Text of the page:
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(JOHN 9: 13-38)

13 ¶  They brought to the Pharisees him that aforetime was blind.

14  And it was the sabbath day when Jesus made the clay, and opened his eyes.

15  Then again the Pharisees also asked him how he had received his sight. He said unto them, He put clay upon mine eyes, and I washed, and do see.

16  Therefore said some of the Pharisees, This man is not of God, because he keepeth not the sabbath day. Others said, How can a man that is a sinner do such miracles? And there was a division among them.

17  They say unto the blind man again, What sayest thou of him, that he hath opened thine eyes? He said, He is a prophet.

18  But the Jews did not believe concerning him, that he had been blind, and received his sight, until they called the parents of him that had received his sight.

19  And they asked them, saying, Is this your son, who ye say was born blind? how then doth he now see?

20  His parents answered them and said, We know that this is our son, and that he was born blind:

21  But by what means he now seeth, we know not; or who hath opened his eyes, we know not: he is of age; ask him: he shall speak for himself.

22  These words spake his parents, because they feared the Jews: for the Jews had agreed already, that if any man did confess that he was Christ, he should be put out of the synagogue.

23  Therefore said his parents, He is of age; ask him.

24  Then again called they the man that was blind, and said unto him, Give God the praise: we know that this man is a sinner.

25  He answered and said, Whether he be a sinner or no, I know not: one thing I know, that, whereas I was blind, now

I see.





(Luke 24:13–35)

Who is Cleopas?      

Whoever he is, he’s as upset as the 12-turned-11.

by Jeffrey M. Gallagher

April 28, 2017

The Emmaus story is one we know well, but it does raise some interesting questions.

First of all, who is Cleopas? He’s not one of the 12. We know that because he’s not listed in Luke’s list of disciples--along with the fact that when he leaves Emmaus to return to Jerusalem, he finds the 11 there (no Judas, of course). So who is he?

His story comes right after Peter has gone to the tomb and found it empty, so Cleopas must be in the inner circle--word hasn't had time to spread farther. And Luke says that “two of them” are going to Emmaus--disciples were instructed to go out by twos. So are there more than 12 disciples? Is this another band of followers?


Whoever he is, he’s as upset as the 12 become 11.

And who’s with Cleopas? His wife? Perhaps. But Luke, of all the Gospel writers, would likely have made it known that there was a female disciple. On the other hand, there almost had to be. All those men journeying without any women? Could they really handle things on their own? And would they really have left their kids and spouses at home? Isn't saying they left everything behind just a literary device to suggest that they did, in fact, give up a lot to follow? They couldn’t have left everything, right? AND ARE THEY GOING BACK TO THEIR OLD LIFE AND KIN AND BELONGINGS??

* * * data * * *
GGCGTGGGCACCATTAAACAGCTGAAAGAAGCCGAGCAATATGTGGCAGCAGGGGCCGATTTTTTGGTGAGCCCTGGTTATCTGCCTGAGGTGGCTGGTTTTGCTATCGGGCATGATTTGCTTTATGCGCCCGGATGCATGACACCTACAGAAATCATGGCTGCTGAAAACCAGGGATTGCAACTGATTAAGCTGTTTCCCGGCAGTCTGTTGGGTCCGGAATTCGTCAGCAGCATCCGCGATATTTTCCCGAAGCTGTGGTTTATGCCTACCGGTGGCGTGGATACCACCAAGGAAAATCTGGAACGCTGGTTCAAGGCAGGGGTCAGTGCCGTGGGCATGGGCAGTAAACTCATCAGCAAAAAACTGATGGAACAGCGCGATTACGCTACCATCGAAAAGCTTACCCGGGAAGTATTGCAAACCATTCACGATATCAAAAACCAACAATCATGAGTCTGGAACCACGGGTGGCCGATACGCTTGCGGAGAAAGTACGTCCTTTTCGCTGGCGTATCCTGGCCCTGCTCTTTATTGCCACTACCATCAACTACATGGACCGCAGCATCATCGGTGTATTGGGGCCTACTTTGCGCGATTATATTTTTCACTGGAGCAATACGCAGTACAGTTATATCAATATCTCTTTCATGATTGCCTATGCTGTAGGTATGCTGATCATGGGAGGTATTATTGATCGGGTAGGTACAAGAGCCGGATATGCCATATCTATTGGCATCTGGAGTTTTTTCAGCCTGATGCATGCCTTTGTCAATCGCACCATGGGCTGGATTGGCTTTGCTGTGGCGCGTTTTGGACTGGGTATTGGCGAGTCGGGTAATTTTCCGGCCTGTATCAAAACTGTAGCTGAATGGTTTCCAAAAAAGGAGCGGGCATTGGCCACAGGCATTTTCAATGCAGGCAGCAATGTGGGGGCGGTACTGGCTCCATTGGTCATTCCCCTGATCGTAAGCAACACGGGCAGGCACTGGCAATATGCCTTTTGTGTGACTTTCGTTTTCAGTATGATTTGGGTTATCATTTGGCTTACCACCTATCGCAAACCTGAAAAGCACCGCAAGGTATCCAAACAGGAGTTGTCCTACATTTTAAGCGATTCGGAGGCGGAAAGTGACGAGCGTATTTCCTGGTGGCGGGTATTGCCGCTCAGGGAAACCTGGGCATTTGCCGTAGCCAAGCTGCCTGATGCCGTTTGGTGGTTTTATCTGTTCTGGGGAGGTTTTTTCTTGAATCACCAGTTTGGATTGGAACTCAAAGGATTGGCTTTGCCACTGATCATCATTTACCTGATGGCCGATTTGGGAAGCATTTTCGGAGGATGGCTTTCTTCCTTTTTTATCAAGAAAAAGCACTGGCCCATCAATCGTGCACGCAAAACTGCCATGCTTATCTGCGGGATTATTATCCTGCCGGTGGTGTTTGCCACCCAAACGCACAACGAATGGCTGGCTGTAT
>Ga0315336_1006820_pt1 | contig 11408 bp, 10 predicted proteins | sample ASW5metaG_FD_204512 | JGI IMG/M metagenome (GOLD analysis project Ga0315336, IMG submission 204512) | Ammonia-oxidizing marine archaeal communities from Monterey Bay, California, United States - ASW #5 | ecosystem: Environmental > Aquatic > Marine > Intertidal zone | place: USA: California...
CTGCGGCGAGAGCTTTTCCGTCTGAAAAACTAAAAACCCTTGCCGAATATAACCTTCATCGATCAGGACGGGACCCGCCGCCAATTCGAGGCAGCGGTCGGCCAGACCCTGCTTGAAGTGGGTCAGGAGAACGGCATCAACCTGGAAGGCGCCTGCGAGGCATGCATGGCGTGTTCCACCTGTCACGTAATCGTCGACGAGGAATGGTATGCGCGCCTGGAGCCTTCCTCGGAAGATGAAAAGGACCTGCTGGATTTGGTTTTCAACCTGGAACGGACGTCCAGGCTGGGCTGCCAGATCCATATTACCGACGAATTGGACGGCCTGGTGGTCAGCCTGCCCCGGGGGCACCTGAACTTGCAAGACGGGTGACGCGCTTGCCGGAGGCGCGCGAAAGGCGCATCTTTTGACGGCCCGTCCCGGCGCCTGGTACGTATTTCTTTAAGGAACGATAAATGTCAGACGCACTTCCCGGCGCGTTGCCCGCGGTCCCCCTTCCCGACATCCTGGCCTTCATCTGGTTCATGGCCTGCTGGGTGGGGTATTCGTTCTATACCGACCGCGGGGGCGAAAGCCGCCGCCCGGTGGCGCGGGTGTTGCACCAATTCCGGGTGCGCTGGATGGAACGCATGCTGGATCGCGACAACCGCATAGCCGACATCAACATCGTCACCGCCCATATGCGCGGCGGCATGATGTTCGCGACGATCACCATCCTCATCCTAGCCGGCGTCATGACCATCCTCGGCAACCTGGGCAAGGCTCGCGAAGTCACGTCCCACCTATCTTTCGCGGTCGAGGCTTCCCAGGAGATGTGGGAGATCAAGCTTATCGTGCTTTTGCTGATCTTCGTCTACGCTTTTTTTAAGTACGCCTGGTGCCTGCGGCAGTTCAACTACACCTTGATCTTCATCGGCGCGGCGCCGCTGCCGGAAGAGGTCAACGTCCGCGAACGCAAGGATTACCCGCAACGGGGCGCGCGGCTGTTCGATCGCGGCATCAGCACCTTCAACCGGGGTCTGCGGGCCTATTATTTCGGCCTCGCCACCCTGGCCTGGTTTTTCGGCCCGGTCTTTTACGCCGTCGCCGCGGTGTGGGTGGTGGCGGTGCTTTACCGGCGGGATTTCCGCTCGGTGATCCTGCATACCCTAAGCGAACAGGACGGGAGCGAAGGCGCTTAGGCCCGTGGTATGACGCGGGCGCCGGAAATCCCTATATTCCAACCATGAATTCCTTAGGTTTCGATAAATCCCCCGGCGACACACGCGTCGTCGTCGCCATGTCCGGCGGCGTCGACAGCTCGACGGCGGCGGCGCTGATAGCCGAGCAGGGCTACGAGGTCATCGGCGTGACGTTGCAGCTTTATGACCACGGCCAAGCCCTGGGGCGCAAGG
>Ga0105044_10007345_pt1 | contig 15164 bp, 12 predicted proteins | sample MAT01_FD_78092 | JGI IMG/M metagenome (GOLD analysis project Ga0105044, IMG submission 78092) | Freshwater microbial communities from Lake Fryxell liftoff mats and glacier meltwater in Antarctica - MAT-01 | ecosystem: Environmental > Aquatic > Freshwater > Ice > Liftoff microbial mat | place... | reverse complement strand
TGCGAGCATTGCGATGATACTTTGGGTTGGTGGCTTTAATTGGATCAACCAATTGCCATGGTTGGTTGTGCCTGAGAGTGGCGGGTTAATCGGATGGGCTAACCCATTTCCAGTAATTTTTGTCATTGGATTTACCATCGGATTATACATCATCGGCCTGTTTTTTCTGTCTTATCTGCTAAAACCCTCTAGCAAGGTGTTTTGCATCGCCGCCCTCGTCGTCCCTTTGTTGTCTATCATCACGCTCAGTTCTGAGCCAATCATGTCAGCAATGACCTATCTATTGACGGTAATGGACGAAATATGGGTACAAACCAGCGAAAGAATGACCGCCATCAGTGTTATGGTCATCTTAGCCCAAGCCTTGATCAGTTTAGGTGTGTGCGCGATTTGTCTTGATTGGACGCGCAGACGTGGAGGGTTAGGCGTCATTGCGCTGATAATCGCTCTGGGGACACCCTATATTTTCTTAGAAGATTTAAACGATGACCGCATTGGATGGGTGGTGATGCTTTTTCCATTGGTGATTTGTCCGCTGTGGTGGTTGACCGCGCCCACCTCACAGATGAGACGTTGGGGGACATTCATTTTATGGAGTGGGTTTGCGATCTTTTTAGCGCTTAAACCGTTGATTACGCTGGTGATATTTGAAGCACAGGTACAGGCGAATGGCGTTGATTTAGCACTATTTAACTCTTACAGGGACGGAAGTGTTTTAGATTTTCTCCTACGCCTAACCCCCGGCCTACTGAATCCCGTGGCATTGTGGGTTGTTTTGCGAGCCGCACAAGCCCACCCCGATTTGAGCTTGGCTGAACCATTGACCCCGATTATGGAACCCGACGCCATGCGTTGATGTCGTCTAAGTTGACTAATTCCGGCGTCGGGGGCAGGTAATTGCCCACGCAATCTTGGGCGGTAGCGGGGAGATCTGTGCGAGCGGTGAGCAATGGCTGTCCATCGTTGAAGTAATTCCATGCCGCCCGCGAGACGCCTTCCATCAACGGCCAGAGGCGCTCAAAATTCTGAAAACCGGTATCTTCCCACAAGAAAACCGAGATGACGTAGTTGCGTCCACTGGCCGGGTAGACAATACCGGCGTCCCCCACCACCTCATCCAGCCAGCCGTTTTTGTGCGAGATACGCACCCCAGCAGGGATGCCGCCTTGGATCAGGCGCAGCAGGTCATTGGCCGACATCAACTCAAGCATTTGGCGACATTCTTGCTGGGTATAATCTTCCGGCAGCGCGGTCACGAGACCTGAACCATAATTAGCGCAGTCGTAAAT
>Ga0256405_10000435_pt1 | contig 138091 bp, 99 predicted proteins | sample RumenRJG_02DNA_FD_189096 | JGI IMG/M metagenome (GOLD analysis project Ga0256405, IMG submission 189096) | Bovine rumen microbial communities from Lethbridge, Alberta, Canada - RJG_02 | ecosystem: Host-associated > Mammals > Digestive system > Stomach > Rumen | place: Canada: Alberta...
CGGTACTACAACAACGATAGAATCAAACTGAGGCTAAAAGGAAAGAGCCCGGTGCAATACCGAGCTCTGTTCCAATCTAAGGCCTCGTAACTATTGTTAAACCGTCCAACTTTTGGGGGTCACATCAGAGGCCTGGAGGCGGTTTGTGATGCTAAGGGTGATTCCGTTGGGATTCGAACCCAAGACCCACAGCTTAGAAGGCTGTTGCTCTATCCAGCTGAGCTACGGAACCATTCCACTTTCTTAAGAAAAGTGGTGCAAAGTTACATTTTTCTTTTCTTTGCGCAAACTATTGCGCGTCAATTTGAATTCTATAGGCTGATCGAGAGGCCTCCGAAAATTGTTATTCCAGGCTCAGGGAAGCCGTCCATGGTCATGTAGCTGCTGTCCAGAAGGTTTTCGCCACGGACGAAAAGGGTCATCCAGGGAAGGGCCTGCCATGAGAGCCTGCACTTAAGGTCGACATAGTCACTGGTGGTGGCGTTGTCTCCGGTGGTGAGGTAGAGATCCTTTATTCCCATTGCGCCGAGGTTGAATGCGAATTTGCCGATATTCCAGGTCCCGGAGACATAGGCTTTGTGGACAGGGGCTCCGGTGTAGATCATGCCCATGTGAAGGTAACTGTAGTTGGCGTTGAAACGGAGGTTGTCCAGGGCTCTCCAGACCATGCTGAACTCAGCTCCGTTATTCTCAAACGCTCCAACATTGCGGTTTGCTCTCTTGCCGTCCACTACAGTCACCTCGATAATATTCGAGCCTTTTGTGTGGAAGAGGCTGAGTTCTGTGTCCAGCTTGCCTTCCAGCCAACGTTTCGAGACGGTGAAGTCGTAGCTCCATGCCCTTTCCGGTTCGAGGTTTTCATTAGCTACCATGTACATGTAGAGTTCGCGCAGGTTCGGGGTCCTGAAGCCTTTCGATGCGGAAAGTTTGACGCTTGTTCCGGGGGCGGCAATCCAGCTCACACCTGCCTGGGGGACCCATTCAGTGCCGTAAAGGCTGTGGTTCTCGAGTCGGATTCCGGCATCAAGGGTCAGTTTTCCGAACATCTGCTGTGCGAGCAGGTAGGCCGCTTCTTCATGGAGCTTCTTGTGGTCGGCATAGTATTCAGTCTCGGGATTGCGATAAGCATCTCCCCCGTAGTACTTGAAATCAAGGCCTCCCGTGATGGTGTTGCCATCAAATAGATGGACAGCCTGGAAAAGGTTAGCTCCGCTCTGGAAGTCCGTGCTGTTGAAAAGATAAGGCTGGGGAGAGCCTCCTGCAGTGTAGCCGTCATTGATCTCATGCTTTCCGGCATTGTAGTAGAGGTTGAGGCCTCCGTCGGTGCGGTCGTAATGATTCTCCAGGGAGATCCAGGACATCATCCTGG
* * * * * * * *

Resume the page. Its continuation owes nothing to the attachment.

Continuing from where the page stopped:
When Cleopas and his companion return to Jerusalem, the 11 are there with their companions. Spouses? Friends? More disciples? Luke never tells.

And where do they go? Emmaus, of course. But we don’t know where that is. Yet interestingly Cleopas and his companion seem to have arranged for a place to stay, since they urge Jesus to “stay with us.” Do they live in Emmaus? Is this another place the gospel has spread--another place that is going to be devastated by Jesus' death? Are Cleopas and his companion going back to life as they knew it? Would the next day mean fishing or tax collecting, since following Jesus didn’t work out so well? It’s worth some reflection.

As is the phrase “came near”: “While they were talking and discussing, Jesus himself came near.” This should call to mind another phrase: “The kingdom of God has come near.” Jesus just said these very words a few chapters earlier, when he told the disciples to go out in twos. And Cleopas and his companion are doing that! So now they just need to remember that when they are welcomed and cure the sick, the kingdom of God comes near, God’s hopes and dreams for the world come near, the Messiah comes near. They need to remember this--but they don’t. They forget or misunderstand, just like we do.

And yet it is to the two of them--the two he has come near to who still don’t understand--that Jesus eventually reveals himself. This should give us hope. For when we don’t remember or don’t understand, God may be poised to reveal God’s self to us as well. And God may come near as many times as needed, until we finally see and understand.


For more commentary on this week's readings, see the Reflections on the Lectionary page. For full-text access to all articles, subscribe to the Century.




New Evidences the Gospels were Based on Eyewitness Accounts




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The E100 Bible Reading Challenge is based around 100 carefully selected Bible readings (50 from the Old Testament and 50 from the New Testament) designed to give participants a good understanding of the overall Bible story from Genesis to Revelation. The 'E' stands for Essential and each of the Essential 100 readings ranges from a few verses to a few chapters.

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